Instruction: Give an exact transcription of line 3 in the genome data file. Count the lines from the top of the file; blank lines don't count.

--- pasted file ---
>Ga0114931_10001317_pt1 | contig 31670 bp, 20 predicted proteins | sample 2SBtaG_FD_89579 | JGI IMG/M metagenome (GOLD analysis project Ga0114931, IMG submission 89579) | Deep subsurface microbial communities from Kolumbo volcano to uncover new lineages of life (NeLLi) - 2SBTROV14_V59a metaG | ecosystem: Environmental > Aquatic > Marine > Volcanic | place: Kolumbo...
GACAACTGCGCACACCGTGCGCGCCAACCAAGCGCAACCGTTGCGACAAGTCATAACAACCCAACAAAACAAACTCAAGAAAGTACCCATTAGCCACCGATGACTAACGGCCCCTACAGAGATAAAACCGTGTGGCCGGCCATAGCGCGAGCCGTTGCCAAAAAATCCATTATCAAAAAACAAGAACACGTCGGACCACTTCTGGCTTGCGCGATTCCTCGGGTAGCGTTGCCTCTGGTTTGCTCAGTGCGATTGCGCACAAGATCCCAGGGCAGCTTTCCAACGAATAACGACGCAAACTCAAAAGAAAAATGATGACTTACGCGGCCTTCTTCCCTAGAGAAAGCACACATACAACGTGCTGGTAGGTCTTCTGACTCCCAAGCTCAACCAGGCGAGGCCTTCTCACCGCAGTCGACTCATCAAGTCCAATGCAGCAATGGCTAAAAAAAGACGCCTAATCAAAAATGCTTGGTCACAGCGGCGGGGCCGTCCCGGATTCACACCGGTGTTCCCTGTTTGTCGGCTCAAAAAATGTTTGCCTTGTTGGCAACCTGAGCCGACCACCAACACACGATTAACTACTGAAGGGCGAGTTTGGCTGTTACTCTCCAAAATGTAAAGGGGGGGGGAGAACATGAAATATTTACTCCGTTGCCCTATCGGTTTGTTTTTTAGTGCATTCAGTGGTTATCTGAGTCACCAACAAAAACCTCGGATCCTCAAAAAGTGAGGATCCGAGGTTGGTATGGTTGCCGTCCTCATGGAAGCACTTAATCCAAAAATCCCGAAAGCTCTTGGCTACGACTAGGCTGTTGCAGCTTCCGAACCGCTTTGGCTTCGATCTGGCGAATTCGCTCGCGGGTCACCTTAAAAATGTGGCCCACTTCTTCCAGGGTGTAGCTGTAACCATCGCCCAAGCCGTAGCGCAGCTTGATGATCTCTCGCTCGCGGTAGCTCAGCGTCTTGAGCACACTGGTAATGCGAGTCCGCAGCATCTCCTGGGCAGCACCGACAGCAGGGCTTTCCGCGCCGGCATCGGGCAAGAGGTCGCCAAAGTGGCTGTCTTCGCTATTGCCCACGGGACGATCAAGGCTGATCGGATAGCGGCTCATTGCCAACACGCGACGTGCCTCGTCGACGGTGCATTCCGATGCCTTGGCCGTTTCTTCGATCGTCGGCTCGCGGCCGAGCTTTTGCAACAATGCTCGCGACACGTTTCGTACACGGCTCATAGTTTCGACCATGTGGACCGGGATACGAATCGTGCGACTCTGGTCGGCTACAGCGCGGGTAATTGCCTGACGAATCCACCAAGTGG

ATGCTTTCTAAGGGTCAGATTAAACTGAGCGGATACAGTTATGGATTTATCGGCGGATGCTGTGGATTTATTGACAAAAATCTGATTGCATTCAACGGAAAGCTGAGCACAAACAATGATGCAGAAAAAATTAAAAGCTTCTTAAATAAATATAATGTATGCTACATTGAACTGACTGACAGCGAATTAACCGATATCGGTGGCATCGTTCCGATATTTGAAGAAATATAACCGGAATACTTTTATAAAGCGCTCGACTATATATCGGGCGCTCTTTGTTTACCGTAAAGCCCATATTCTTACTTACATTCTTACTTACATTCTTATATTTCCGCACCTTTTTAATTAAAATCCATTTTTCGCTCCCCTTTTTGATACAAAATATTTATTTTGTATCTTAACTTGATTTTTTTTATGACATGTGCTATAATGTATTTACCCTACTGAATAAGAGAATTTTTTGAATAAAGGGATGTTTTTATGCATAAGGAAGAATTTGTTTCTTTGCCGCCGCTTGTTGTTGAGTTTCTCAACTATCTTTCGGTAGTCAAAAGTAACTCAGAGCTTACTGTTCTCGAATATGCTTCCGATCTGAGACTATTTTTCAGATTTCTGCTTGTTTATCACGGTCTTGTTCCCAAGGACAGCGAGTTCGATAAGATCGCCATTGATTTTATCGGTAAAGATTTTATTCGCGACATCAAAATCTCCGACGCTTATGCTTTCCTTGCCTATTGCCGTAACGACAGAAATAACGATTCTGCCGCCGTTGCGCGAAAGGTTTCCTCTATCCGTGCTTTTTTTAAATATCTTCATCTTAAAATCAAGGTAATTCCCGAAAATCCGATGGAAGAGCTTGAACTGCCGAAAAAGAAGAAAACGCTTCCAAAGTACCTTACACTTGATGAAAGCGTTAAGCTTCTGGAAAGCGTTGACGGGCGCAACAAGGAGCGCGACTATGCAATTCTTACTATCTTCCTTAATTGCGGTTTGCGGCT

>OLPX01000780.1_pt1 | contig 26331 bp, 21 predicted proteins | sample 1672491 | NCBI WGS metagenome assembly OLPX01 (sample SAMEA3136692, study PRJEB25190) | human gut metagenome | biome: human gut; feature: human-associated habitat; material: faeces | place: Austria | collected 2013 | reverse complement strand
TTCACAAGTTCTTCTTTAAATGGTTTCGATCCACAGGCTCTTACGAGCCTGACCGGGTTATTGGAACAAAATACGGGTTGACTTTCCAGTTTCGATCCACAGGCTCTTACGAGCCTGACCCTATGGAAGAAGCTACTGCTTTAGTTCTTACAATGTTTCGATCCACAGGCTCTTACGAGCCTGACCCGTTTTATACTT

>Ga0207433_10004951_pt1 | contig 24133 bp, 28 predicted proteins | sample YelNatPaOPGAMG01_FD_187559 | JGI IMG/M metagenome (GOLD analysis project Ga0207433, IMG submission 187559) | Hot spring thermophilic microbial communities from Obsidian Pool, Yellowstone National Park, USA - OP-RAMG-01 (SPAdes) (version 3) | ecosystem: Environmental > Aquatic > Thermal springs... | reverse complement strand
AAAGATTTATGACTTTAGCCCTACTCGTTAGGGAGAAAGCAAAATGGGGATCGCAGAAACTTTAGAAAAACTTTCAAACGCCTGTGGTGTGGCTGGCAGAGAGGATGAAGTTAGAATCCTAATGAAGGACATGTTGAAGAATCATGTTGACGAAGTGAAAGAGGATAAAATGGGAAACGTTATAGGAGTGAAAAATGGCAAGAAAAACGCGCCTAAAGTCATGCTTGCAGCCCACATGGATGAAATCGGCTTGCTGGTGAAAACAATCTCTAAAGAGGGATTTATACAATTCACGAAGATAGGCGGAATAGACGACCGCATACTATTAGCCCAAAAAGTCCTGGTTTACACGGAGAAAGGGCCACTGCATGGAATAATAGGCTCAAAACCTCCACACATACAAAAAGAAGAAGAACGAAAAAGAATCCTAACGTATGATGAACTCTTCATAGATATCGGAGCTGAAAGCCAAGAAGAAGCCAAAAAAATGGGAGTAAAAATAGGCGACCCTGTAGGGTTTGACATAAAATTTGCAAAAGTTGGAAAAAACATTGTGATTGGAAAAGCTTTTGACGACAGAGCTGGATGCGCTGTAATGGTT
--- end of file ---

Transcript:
ATGCTTTCTAAGGGTCAGATTAAACTGAGCGGATACAGTTATGGATTTATCGGCGGATGCTGTGGATTTATTGACAAAAATCTGATTGCATTCAACGGAAAGCTGAGCACAAACAATGATGCAGAAAAAATTAAAAGCTTCTTAAATAAATATAATGTATGCTACATTGAACTGACTGACAGCGAATTAACCGATATCGGTGGCATCGTTCCGATATTTGAAGAAATATAACCGGAATACTTTTATAAAGCGCTCGACTATATATCGGGCGCTCTTTGTTTACCGTAAAGCCCATATTCTTACTTACATTCTTACTTACATTCTTATATTTCCGCACCTTTTTAATTAAAATCCATTTTTCGCTCCCCTTTTTGATACAAAATATTTATTTTGTATCTTAACTTGATTTTTTTTATGACATGTGCTATAATGTATTTACCCTACTGAATAAGAGAATTTTTTGAATAAAGGGATGTTTTTATGCATAAGGAAGAATTTGTTTCTTTGCCGCCGCTTGTTGTTGAGTTTCTCAACTATCTTTCGGTAGTCAAAAGTAACTCAGAGCTTACTGTTCTCGAATATGCTTCCGATCTGAGACTATTTTTCAGATTTCTGCTTGTTTATCACGGTCTTGTTCCCAAGGACAGCGAGTTCGATAAGATCGCCATTGATTTTATCGGTAAAGATTTTATTCGCGACATCAAAATCTCCGACGCTTATGCTTTCCTTGCCTATTGCCGTAACGACAGAAATAACGATTCTGCCGCCGTTGCGCGAAAGGTTTCCTCTATCCGTGCTTTTTTTAAATATCTTCATCTTAAAATCAAGGTAATTCCCGAAAATCCGATGGAAGAGCTTGAACTGCCGAAAAAGAAGAAAACGCTTCCAAAGTACCTTACACTTGATGAAAGCGTTAAGCTTCTGGAAAGCGTTGACGGGCGCAACAAGGAGCGCGACTATGCAATTCTTACTATCTTCCTTAATTGCGGTTTGCGGCT